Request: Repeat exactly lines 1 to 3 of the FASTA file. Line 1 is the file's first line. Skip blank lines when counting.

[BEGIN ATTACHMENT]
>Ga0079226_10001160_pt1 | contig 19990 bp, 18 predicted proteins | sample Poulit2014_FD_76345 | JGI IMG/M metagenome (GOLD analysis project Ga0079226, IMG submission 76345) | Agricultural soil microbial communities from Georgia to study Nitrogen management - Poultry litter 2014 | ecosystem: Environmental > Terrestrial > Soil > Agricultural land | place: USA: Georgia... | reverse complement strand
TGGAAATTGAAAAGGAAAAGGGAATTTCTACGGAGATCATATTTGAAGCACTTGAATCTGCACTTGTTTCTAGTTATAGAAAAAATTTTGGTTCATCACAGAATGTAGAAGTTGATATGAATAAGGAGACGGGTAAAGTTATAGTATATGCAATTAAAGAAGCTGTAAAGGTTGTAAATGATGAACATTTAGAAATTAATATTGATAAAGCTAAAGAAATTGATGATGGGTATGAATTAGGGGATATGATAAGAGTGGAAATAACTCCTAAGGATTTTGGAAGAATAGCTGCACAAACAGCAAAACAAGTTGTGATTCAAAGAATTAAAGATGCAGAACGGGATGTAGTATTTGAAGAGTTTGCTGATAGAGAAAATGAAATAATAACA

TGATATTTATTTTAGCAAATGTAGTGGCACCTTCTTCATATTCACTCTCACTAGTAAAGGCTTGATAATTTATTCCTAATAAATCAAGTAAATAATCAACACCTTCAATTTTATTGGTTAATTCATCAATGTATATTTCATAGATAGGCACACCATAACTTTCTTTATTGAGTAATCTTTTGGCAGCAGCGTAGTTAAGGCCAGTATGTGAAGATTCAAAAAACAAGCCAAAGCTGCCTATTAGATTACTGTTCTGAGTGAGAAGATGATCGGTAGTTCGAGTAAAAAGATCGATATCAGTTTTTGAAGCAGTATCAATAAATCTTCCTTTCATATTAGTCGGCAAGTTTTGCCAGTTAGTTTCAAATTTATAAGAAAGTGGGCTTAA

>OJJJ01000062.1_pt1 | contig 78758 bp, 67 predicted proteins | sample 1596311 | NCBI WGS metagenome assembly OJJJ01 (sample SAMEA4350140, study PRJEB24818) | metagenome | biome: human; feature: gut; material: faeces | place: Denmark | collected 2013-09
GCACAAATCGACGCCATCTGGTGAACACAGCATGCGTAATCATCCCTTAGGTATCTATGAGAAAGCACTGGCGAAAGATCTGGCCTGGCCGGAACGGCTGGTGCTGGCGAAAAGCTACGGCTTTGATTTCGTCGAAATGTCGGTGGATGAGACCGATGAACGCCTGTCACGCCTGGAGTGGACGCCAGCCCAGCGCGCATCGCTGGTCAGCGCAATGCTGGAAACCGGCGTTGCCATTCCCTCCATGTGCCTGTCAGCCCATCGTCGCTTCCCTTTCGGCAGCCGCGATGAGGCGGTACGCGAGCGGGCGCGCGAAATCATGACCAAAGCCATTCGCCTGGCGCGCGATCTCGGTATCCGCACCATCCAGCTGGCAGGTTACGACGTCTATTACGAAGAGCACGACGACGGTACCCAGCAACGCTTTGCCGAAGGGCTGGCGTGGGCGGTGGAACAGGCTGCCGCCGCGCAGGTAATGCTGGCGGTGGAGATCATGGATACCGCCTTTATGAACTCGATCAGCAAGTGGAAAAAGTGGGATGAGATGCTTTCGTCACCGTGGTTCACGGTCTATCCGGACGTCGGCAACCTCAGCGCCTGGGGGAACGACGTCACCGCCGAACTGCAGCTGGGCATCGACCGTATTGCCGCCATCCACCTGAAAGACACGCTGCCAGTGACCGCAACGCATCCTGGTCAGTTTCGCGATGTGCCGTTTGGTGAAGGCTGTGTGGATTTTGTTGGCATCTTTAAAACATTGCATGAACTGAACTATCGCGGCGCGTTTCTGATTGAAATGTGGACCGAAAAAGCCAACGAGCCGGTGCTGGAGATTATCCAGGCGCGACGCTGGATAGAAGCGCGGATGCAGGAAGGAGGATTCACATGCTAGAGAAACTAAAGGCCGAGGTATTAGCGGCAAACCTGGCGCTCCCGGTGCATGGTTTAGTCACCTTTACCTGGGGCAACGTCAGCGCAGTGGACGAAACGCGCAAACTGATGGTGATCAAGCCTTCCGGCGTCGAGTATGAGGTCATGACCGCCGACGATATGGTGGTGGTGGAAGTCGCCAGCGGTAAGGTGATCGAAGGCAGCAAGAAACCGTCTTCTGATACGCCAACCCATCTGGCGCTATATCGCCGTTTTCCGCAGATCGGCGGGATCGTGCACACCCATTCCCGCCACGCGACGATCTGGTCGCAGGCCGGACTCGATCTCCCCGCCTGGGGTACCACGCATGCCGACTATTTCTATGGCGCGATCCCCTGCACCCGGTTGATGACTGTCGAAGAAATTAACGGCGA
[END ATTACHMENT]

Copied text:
>Ga0079226_10001160_pt1 | contig 19990 bp, 18 predicted proteins | sample Poulit2014_FD_76345 | JGI IMG/M metagenome (GOLD analysis project Ga0079226, IMG submission 76345) | Agricultural soil microbial communities from Georgia to study Nitrogen management - Poultry litter 2014 | ecosystem: Environmental > Terrestrial > Soil > Agricultural land | place: USA: Georgia... | reverse complement strand
TGGAAATTGAAAAGGAAAAGGGAATTTCTACGGAGATCATATTTGAAGCACTTGAATCTGCACTTGTTTCTAGTTATAGAAAAAATTTTGGTTCATCACAGAATGTAGAAGTTGATATGAATAAGGAGACGGGTAAAGTTATAGTATATGCAATTAAAGAAGCTGTAAAGGTTGTAAATGATGAACATTTAGAAATTAATATTGATAAAGCTAAAGAAATTGATGATGGGTATGAATTAGGGGATATGATAAGAGTGGAAATAACTCCTAAGGATTTTGGAAGAATAGCTGCACAAACAGCAAAACAAGTTGTGATTCAAAGAATTAAAGATGCAGAACGGGATGTAGTATTTGAAGAGTTTGCTGATAGAGAAAATGAAATAATAACA

TGATATTTATTTTAGCAAATGTAGTGGCACCTTCTTCATATTCACTCTCACTAGTAAAGGCTTGATAATTTATTCCTAATAAATCAAGTAAATAATCAACACCTTCAATTTTATTGGTTAATTCATCAATGTATATTTCATAGATAGGCACACCATAACTTTCTTTATTGAGTAATCTTTTGGCAGCAGCGTAGTTAAGGCCAGTATGTGAAGATTCAAAAAACAAGCCAAAGCTGCCTATTAGATTACTGTTCTGAGTGAGAAGATGATCGGTAGTTCGAGTAAAAAGATCGATATCAGTTTTTGAAGCAGTATCAATAAATCTTCCTTTCATATTAGTCGGCAAGTTTTGCCAGTTAGTTTCAAATTTATAAGAAAGTGGGCTTAA